In particular, the Iranians offered to forgo indefinitely the chemical processing of spent fuel to recover unspent uranium and plutonium, and to limit their uranium-enrichment activities to meeting contingency refueling requirements for Iranian nuclear power plants, planned and under construction.

The Iranians also offered to submit to “continuous on-site presence of IAEA inspectors at the conversion and enrichment facilities to provide unprecedented added guarantees.”

When the Iranians got no response to their offer, the Iranians went public, announcing [.pdf] on Aug. 1, 2005, the “phased” implementation of the “confined” – that is, contingency only – uranium-enrichment program set out in their March proposal.

Bush promptly went ballistic, strong-armed the IAEA Board into demanding that Iran return to the Paris Accord negotiating table. Or else.

When that didn’t work, Bush strong-armed the IAEA Board into "reporting" the Iranian "dossier" to the UN Security Council, hoping the Security Council would demand that Iran return to the Paris Accord negotiating table. Or else.

That didn’t work either.

So now Bush has got the Russians and Chinese to join him and the Brits-French-Germans-EU in demanding that Iran return to the "negotiating table."

The Iranians were asked to keep the terms of the "offer" Solana brought to them confidential, and apparently have, so far. But according to leaks "by ‘Western diplomats on condition of anonymity,’" this time the mullahs will be required to negotiate with the U.S.-Brits-French-Germans-Russians-Chinese the extent to which the Iranians will be allowed to exercise their inalienable rights, guaranteed under the NPT.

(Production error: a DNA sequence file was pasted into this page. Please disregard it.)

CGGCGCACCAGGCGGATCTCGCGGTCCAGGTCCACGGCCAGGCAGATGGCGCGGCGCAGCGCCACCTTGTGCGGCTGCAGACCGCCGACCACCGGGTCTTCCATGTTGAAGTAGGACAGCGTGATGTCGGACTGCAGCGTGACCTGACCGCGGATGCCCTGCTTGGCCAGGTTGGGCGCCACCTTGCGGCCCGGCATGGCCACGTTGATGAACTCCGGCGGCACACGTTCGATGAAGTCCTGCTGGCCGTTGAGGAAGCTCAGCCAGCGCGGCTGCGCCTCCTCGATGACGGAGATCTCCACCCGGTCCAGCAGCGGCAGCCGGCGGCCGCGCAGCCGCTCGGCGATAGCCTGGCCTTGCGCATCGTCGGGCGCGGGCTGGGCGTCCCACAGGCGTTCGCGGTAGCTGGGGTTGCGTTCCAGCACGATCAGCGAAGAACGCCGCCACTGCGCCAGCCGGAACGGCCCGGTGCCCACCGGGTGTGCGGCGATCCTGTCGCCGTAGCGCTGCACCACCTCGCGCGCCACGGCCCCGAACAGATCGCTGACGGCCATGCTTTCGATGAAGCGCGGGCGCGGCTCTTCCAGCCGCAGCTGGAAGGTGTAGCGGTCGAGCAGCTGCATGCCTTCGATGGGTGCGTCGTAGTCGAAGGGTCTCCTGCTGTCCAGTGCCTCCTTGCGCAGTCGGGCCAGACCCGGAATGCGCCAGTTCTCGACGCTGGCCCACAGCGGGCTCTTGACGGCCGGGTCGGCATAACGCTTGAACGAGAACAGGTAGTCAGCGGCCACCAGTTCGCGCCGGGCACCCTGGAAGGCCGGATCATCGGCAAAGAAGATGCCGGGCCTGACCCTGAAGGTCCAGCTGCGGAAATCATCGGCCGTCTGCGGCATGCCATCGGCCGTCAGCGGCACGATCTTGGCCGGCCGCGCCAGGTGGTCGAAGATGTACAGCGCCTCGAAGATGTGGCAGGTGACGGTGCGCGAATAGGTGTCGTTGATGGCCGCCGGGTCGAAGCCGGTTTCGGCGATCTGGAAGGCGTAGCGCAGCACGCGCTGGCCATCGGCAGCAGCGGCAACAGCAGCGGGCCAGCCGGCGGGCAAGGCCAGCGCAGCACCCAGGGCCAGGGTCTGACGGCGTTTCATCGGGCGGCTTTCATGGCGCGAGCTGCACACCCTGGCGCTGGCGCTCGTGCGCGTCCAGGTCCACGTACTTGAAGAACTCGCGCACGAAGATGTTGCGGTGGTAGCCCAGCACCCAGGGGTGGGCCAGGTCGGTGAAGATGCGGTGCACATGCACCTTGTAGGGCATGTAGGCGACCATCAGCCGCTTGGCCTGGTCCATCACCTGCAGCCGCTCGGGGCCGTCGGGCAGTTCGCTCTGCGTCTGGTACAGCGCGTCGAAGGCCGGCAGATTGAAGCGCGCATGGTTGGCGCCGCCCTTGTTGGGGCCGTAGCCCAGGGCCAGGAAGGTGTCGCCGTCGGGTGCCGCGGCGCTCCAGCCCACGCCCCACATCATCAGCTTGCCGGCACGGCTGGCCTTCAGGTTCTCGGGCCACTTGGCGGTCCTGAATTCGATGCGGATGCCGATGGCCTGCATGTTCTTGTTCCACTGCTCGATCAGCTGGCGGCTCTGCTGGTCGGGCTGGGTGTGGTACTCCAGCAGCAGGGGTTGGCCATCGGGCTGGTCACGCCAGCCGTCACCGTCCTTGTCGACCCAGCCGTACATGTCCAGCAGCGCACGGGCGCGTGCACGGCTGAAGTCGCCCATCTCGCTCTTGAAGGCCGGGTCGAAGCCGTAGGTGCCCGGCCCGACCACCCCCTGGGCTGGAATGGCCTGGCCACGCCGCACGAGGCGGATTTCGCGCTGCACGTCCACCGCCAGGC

And this time there is a precondition. The "confidence-building" suspensions by Iran that were made voluntarily under the Paris Accord are now required.

Under the Paris Accord, there were no preconditions. In fact, under the Paris Accord, the Brits-French-Germans-EU recognize up-front "Iran’s rights under the NPT, exercised in conformity with its obligations under the Treaty, without discrimination."

On March 23, 2005, the Iranians offered to voluntarily "confine" their program while reserving all their NPT rights – and hence, reserving the rights of all NPT signatories.

It was a good offer, and Bush should have allowed the EU to accept it.

Author: Gordon Prather

Physicist James Gordon Prather has served as a policy implementing official for national security-related technical matters in the Federal Energy Agency, the Energy Research and Development Administration, the Department of Energy, the Office of the Secretary of Defense and the Department of the Army. Dr. Prather also served as legislative assistant for national security affairs to U.S. Sen. Henry Bellmon, R-Okla. -- ranking member of the Senate Budget Committee and member of the Senate Energy Committee and Appropriations Committee. Dr. Prather had earlier worked as a nuclear weapons physicist at Lawrence Livermore National Laboratory in California and Sandia National Laboratory in New Mexico.